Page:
Do you have some health problems? You should look to your fingernails.
By Vicky Uhland
We always say that our eyes are the windows to our souls, but also we can say that our nails are the screen doors to our bodies. More than just cosmetic annoyances, brittle, ridged, or yellow fingernails and toenails can indicate nutrient deficiencies and health problems ranging from anemia to thyroid disease.
Lisa Petty is a holistic nutritionist in Canada and author of Living Beauty and she says that when we don’t treat our body well, our nails suffer in the in most of cases. Also she says that when nutrients go into our bodies, hair, the skin, and nails get them last. So a nail problem can signal a problem in our bodies.
Made of keratin protein, fingernails and toenails protect the ultra-sensitive skin at the end of our fingers and toes, known as the nail bed. Our nails are formed by nail matrices, which are collections of nerves, lymph vessels, and blood vessels protected by cuticles. Our nails can grow in a variety of shapes based on individual genetics. But when our nails are healthy they share similar characteristics: They are not easily breakable, smooth and translucent. The pink color on our nails comes from the network of tiny blood vessels underneath the nail plate. But the actual nail can become discolored, damaged or just plain unsightly, if our nail matrices don’t get enough nutrients.
Fortunately, with diet changes, vitamins, supplements, and simple maintenance you can fix most nail problems. We will show you below how to combat common nail woes and make your tattered talons healthy and strong.
Problem: Soft or upward-curving nails
This problem can be caused by iron deficiency.
How can you resolve this problem: If tests confirm low iron, you should take 325 mg of iron sulfate three times a day, this is recommended by Eisen?
Problem: Brittle or split nails
This nail problem can be caused by lack of moisture or not enough of the B vitamin biotin.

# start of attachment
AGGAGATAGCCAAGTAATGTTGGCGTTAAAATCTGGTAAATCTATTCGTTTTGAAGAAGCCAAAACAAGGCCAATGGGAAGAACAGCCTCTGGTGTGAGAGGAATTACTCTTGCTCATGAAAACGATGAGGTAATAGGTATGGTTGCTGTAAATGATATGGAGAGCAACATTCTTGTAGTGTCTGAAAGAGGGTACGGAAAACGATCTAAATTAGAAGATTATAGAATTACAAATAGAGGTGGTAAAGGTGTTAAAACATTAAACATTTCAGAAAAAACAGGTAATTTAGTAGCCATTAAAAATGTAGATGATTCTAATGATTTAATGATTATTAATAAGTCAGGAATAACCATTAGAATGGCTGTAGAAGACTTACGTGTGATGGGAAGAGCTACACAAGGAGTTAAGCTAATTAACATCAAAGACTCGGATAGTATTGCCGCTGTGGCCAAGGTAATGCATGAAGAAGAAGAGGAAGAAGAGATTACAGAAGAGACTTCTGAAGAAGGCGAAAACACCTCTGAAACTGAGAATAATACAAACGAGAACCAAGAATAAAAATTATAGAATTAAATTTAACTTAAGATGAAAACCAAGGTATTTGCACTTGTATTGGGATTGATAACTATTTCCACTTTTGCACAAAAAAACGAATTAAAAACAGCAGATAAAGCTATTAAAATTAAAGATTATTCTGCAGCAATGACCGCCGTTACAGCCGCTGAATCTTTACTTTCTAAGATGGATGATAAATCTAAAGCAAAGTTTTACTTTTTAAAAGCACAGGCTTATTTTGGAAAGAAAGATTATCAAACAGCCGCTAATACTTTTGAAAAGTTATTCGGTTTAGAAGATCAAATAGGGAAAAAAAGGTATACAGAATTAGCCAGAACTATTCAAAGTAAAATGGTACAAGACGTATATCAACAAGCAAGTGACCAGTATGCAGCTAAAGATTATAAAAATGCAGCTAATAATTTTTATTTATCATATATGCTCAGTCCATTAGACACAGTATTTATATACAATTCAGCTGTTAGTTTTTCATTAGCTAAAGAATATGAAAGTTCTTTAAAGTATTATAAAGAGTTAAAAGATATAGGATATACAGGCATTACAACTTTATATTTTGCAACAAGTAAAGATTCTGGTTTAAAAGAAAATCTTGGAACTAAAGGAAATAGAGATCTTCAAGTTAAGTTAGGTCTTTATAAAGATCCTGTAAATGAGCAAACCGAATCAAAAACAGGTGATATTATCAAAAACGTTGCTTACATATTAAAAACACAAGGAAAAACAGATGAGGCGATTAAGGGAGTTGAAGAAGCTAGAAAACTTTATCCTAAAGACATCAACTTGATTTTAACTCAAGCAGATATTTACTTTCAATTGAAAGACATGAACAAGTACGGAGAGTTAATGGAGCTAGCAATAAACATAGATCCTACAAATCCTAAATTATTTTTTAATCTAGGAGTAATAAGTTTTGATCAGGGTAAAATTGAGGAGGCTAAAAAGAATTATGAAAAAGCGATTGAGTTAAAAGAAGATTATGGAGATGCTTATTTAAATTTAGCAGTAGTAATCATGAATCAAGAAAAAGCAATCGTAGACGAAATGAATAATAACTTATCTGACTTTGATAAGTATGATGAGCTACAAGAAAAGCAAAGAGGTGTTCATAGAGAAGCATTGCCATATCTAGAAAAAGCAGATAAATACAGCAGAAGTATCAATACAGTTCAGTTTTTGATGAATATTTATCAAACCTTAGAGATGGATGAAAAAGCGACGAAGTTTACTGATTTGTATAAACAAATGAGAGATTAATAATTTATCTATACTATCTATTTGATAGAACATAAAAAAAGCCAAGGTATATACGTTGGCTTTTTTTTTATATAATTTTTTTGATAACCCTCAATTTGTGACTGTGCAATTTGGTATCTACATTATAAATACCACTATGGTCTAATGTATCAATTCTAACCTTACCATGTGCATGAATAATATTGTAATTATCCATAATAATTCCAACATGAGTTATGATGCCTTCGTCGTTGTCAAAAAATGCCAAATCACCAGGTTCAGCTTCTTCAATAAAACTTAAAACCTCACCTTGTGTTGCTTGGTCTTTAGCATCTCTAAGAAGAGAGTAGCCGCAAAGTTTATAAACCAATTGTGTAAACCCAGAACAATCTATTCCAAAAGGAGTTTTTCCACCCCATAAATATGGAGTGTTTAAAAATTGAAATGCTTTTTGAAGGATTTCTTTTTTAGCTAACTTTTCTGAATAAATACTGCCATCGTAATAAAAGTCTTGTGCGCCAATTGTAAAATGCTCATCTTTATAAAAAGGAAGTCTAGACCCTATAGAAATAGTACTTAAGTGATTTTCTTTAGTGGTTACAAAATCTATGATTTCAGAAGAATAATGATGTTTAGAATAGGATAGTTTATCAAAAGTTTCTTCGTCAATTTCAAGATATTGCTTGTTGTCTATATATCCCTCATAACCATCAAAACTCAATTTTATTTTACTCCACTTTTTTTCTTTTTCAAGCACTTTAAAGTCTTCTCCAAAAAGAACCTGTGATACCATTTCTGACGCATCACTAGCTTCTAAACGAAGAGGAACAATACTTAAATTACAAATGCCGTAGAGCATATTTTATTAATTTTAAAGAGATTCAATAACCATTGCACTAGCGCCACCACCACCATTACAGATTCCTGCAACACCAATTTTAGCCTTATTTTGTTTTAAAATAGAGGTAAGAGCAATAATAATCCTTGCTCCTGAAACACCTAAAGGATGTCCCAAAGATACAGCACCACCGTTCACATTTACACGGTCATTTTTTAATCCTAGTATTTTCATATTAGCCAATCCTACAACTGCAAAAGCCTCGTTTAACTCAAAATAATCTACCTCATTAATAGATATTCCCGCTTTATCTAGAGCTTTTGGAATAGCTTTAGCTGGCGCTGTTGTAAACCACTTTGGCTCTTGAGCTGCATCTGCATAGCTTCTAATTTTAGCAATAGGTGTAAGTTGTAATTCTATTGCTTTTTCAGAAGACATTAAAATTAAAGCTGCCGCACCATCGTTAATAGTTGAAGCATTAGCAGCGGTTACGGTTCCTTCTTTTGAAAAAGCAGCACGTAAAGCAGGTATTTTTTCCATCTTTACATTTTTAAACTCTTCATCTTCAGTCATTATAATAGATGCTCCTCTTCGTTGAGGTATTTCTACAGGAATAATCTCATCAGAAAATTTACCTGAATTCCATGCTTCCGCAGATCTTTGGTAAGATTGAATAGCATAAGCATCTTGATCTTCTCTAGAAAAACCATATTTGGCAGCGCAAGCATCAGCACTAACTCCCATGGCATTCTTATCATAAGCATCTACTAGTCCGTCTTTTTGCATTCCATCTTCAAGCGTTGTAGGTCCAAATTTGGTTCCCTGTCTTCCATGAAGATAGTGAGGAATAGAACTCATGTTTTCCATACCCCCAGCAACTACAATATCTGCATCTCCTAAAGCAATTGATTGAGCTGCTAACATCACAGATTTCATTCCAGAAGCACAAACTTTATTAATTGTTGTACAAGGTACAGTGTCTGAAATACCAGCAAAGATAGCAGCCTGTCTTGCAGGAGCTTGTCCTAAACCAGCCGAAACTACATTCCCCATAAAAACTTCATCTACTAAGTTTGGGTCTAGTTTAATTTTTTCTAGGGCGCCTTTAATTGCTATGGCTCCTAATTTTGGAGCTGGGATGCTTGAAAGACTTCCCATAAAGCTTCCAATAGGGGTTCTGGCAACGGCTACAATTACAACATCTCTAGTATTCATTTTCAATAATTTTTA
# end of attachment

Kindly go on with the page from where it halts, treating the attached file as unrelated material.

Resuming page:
How can you resolve this problem: You should take 2,000 mcg of biotin daily, says Richard Eisner, MD, a dermatologist at South Shore Skin Center in Massachusetts, or nosh on biotin-rich cauliflower, lentils, and peanuts? Also you can moisturize your nails from the inside with 1,000 mg of fish oil per day that contains eicosapentaenoic acid (EPA) and docosahexaenoic acid (DHA).You can keep them hydrated on the outside if you apply natural oil twice a day, like almond, and wear gloves when washing dishes to keep nails from drying out.
Problem: Vertical ridges
It can be caused ageing (think of vertical ridges as wrinkles on your nails)
How can you resolve this problem: To smooth out ridges, you should polish your nails with a few drops of almond oil and a chamois buffer. Because buffing removes a thin layer of nail, you can take only three or four swipes per nail per week. It is recommendable to avoid conventional ridge fillers, because they use synthetic chemicals, like noxious polyester resin, to fill in grooves.
Problem: Horizontal ridges or dents
It can be caused by trauma. It means trauma caused by picking at your cuticle or continually hitting the front edge of your nail on a paper-towel dispenser, can create ridges. Dents indicate that some condition—a high fever, nutritional deficiencies, psoriasis, or trauma from surgery—has actually affected nail growth.
How to resolve this problem: You need to eat enough protein (daily recommendation is 55 grams). Petty advises supplementing with up to 10,000 IU of vitamin A daily to help your nails metabolize the protein, along with 3 mg of choline-stabilized orthosilicic acid (dietary silicon) to strengthen nails.
This problem can be caused by bacteria that grow when the nail matrix and cuticle are continually exposed to warmth and moisture. This fungal infections can spread rapidly, especially if is under toenails. Signs which indicate on this problem include yellow, greenish, or dirty-looking nails; thickness; or separation of the nail from the nail bed.
How to resolve this problem: You can soak your nails in antibacterial pure tea tree oil for 15 minutes a day until the fungus clears. Or take one 200 mg capsule of the antifungal herb myrrh three times a day, says Norma Pasekoff Weinberg, author of Natural Hand Care (Storey Publishing, 1998). Note that topical and oral fungal medications are not a sure fix and may cause liver problems, says Elizabeth K. Hale, MD, clinical associate professor of dermatology at New York University.
Problem: Yellow nails
It can be caused by lack of vitamin E or not giving nails enough time to breathe between polishes
Solutions: Eisen recommends 400 IU of vitamin E twice a day. Almonds, hazelnuts, peanuts, sweet potatoes, and wheat germ oil are also good sources of this antioxidant.
Problem: White spots
It can be caused by nail trauma or zinc deficiency
How can you resolve this problem: Petty recommends 50 mg of zinc daily. Also you can get zinc from, sesame seeds, pumpkinseeds, red meat and peas. As the nail grows, white spots caused by trauma will disappear.
When you should be worry
The following nail blights accompanied by disease symptoms, such as shortness of breath or fatigue, could indicate these far-more-serious conditions.
- Brittle nails: hyper- or hypothyroidism
- Upward-curving nails: thyroid disease
- Blue nail beds: circulation problems
- Yellow nails: chronic bronchitis
- Red nail beds: heart disease
- White nail beds: liver disease